A cause for concern? Grab slapped with (another) data privacy fine
- Southeast Asia’s most valuable startup, Grab Holdings, had just been fined for its fourth data privacy leak since 2018
Singaporean ride-hailing giant Grab has been fined S$10,000 (US$7,311) by the Singaporean privacy watchdog, the Personal Data Protection Commission (PDPC), for what is being called the fourth data privacy breach that the Southeast Asian tech unicorn has been embroiled in.
Given the super app’s market worth, the fine is more symbolic than anything else but has been called a “cause for concern” by authorities.
A case report by the Deputy Commissioner of the PDPC, Yeong Zee Kin, alleges that the August 2019 update of the popular Grab mobile app unwittingly risked the personal data of 21,541 passengers and drivers, comprising names, profile pictures, and vehicle plate numbers, associated with the GrabHitch carpooling service that the app offers.
Other data exposed included the wallet balance comprising a comprehensive history of ride payments, the addresses, pick up, and drop-off times of GrabHitch rides, and the details of GrabHitch vehicles including the vehicle model and make.
The case report indicates that Grab was able to identify and roll back the app update that caused the data privacy violation, within an hour of learning of the breach. But the company should have had “properly scoped pre-launch tests” of the update before deployment, according to the deputy commissioner.
It was then revealed that this incident was the fourth such data privacy breach in less than two years, raising red flags with the PDPC in regulatory-conscious Singapore, which then levied the S$10,000 fine. Grab app users were expected to number 122 million in 2019, for all its regions.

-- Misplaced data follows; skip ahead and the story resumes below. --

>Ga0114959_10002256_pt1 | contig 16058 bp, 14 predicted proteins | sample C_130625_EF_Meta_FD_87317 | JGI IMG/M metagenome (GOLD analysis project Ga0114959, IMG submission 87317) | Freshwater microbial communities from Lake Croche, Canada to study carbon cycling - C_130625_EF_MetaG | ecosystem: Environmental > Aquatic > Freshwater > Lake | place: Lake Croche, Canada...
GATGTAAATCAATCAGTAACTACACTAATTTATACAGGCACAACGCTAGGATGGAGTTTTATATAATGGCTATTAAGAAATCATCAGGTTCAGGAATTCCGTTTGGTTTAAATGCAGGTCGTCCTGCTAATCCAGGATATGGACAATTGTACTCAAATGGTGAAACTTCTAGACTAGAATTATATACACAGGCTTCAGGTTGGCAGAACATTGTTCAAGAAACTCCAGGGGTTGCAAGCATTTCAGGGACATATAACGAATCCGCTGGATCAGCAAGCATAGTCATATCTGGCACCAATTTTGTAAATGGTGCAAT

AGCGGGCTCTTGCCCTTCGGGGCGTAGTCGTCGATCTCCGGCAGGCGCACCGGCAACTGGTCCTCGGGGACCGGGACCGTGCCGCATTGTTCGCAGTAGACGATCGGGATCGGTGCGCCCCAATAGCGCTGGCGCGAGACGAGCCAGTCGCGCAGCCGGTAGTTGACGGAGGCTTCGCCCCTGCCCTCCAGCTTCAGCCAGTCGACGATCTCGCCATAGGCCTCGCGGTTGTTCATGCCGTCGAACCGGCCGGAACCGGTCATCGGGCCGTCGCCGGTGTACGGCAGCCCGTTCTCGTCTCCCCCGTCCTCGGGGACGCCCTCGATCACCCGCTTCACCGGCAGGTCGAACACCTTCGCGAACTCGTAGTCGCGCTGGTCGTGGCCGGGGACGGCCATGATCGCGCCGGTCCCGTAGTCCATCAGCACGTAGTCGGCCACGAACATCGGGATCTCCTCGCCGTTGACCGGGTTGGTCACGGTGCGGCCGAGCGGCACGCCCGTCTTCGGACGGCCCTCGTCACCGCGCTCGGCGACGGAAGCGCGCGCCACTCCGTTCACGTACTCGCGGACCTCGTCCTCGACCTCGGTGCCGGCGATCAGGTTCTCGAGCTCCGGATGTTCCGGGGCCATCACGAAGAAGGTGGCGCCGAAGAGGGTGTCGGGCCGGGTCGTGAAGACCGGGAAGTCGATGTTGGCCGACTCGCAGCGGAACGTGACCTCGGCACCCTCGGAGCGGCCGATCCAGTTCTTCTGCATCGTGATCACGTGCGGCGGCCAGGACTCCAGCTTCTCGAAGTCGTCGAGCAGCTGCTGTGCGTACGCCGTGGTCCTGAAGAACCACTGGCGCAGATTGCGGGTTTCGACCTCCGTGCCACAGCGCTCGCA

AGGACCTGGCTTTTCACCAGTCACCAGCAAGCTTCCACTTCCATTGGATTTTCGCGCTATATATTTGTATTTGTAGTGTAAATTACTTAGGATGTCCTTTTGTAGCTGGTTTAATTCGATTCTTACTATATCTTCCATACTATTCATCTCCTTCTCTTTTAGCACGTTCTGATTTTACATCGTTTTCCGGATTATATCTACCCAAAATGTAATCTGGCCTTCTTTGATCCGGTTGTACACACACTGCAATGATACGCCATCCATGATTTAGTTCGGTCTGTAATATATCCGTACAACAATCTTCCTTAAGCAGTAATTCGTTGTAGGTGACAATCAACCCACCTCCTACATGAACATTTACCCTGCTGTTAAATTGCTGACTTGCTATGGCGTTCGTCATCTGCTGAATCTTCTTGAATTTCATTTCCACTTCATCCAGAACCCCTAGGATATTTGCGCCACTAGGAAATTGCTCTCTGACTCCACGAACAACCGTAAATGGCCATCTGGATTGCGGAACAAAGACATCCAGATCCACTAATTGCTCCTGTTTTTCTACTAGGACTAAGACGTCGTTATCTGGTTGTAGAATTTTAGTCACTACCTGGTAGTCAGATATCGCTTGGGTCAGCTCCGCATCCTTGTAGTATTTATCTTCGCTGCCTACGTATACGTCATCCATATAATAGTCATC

PDPC commissioner Yeong said that he took into account as a mitigating factor Grab’s cooperation in the investigation, but highlighted the vast amounts of personal data that Grab processes on a regular basis. Grab is estimated to process around 5 million bookings for its ride-hailing feature alone, and the Southeast Asian ‘super app’ also offers diversified digital offerings including food delivery and financial technology (fintech) services in the various territories it is active in.
“I have also taken into consideration that this is the fourth time the organization has been found in breach of Section 24 of the PDPA,” stated Yeong. “Given that the organization’s business involves processing large volumes of personal data on a daily basis, this is a significant cause for concern.”
In an official statement to Mothership.sg, a Grab spokesperson stated:
“The security of data and the privacy of our users is of utmost importance to us, and we are sorry for disappointing them. When the incident was discovered on 30 August 2019, we took immediate actions to safeguard our users’ data and self-reported it to the Personal Data Protection Commission (PDPC).
“To prevent a recurrence, we have since introduced more robust processes, especially pertaining to our IT environment testing, along with updated governance procedures and an architecture review of our legacy application and source codes.”